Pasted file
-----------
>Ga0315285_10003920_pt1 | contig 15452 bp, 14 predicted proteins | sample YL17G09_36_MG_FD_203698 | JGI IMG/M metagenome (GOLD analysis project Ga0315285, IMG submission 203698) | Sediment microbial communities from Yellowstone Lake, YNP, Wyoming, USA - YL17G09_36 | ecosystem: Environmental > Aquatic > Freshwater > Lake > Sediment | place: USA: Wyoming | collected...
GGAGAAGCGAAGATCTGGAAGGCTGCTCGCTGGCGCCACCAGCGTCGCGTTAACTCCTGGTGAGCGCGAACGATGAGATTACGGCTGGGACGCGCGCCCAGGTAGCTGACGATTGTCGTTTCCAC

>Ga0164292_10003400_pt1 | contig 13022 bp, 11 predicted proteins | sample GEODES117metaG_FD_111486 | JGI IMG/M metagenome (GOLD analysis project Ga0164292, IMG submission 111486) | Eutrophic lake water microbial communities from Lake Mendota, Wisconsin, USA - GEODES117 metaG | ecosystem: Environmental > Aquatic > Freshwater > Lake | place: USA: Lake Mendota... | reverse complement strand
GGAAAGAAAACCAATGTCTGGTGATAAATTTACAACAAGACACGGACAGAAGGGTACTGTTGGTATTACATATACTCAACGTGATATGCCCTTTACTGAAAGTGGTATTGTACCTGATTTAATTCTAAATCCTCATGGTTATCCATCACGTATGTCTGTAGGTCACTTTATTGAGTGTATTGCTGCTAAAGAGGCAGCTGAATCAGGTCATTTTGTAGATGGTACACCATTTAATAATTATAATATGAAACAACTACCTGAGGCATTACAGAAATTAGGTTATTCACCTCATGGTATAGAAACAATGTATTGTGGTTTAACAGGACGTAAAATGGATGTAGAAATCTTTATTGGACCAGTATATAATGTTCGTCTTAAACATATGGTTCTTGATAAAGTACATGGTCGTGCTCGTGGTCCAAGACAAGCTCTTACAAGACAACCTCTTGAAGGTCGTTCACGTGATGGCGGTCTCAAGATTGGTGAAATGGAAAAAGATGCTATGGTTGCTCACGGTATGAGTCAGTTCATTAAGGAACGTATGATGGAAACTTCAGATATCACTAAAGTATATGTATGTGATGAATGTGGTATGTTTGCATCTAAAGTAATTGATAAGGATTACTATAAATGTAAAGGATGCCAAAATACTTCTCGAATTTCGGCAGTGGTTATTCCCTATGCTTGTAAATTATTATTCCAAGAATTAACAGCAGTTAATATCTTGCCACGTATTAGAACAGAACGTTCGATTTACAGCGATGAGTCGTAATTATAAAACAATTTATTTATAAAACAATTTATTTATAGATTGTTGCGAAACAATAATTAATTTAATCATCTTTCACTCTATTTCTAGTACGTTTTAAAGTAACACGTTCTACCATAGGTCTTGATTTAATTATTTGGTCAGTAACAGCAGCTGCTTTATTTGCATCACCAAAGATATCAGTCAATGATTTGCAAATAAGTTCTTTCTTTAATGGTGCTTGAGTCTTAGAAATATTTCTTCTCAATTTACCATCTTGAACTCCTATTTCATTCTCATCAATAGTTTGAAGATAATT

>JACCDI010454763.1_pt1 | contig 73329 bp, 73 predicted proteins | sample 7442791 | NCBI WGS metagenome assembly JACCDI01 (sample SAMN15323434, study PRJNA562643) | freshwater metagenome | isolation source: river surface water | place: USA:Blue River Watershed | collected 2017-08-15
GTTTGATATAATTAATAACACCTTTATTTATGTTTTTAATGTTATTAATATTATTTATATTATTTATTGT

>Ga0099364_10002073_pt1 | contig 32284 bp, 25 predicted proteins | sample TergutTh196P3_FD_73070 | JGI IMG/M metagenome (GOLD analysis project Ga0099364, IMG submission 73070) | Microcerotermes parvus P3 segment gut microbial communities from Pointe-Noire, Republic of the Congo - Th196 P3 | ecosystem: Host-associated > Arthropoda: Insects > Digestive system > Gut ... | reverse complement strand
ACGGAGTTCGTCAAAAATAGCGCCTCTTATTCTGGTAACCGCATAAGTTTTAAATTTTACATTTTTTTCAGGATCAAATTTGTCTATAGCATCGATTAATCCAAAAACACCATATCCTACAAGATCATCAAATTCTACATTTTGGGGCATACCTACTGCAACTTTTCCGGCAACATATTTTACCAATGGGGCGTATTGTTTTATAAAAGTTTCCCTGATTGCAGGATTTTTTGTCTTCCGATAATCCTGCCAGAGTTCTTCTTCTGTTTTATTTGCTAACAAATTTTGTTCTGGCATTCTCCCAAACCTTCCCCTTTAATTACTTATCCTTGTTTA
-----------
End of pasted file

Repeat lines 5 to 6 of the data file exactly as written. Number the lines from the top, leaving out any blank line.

>JACCDI010454763.1_pt1 | contig 73329 bp, 73 predicted proteins | sample 7442791 | NCBI WGS metagenome assembly JACCDI01 (sample SAMN15323434, study PRJNA562643) | freshwater metagenome | isolation source: river surface water | place: USA:Blue River Watershed | collected 2017-08-15
GTTTGATATAATTAATAACACCTTTATTTATGTTTTTAATGTTATTAATATTATTTATATTATTTATTGT